simply because we never saw the specification boilers are insufficient ; another, the diameter way-placing upon, or in connection with knowledge of its extent or limitations. We pump rods are too weak, and the engines themthem, a sufficient number of guns to meet know, of course-as everybody else knows- selves are in the wrong position ; another finds every possible emergency—and furnishing our
the directors themselves long ago announced fault with the donkey engines, and so on selves with such an amount of locomotive that the contract was. finished entirely to their throughout the ship; " all of which criticisms power as would enable us to concentrate as
satisfaction. But since then the question has seem rather to originate in a desire to spend many of our guns as we please upon any been raised, and has very properly been sub- the money of the company, or to obtain a threatened point in a few hours ? Taken broadly, it is possible that on close inquiry it arbitrators. While these arbitrators have been “which do not exist, than to complete in the
mitted to the decision of duly appointed "false reputation by appearing to remedy evils would be found that no impediment would investigating the subject we have seen and shortest time the work that is unfinished, and prevent us from suddenly concentrating all the heard much on one side of the question, while “ to remedy, in the most economical manner, strength of our coast artillery upon a single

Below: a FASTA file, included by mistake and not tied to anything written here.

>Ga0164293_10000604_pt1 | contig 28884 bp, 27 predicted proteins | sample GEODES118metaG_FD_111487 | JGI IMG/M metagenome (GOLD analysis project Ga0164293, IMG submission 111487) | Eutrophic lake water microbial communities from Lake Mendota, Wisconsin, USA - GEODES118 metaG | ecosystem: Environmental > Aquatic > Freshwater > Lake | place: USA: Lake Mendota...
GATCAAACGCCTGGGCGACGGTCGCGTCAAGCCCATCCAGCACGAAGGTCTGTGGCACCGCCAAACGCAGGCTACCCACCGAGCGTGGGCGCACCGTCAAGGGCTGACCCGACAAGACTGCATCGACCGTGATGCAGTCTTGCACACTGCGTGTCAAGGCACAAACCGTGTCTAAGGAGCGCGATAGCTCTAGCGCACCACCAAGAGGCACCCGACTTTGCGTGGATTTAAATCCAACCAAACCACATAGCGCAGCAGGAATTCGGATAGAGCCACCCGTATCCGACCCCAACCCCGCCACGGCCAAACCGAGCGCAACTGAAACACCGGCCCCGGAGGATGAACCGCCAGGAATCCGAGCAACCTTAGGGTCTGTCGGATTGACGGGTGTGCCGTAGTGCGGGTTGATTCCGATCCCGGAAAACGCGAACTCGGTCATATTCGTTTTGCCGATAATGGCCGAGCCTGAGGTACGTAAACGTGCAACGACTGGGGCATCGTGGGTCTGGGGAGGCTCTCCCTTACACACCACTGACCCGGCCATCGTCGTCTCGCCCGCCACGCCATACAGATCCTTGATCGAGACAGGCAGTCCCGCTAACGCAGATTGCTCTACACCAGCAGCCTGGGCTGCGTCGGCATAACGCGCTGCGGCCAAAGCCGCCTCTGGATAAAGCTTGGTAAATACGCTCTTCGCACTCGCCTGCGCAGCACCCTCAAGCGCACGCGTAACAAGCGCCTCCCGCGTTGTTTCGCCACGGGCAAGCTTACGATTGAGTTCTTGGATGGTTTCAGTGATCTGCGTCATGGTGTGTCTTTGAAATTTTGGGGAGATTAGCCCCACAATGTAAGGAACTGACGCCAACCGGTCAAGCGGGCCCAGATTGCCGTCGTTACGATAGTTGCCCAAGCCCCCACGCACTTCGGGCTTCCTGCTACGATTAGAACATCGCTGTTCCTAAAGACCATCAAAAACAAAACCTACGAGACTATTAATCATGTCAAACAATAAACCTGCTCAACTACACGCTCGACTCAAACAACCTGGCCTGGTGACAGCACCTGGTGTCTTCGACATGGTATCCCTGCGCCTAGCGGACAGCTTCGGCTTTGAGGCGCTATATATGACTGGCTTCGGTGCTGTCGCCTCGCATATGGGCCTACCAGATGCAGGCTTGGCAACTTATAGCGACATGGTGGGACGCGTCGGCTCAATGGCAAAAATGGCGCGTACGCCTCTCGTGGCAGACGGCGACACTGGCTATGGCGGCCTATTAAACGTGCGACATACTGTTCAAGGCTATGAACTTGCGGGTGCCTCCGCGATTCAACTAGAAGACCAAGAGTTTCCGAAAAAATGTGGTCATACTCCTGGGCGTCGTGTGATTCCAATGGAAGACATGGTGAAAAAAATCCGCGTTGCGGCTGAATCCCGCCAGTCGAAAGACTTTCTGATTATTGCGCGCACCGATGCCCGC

on the other side Mr. Russell has maintained point if desirable ; but even if such obstacles silence. For our part, while we know that an
"any defects in her machinery and apparatus
“which her trials may have rendered apparent." as the mouth of the Thames, the Southampton immense amount of nonsense has been written There is also much truth in his remarks upon Water, Plymouth Sound, and other estuaries, about the condition of the ship, and while we the gorgeous and expensive fittings of the prinwere found to render this impracticable or further know that Mr. Russell spared no ex- cipal saloon. He believes the interests of the undesirable, there could yet be no difficulty in pense in performing his contract, we shall not shareholders
, and good taste, too, would both bringing an overwhelming artillery force to be surprised to find that he gets mulcted to have been better consulted, if the utmost simbear upon every point where an enemy could
some extent by the arbitrators, simply because plicity in ornamentation had been adhered to, land.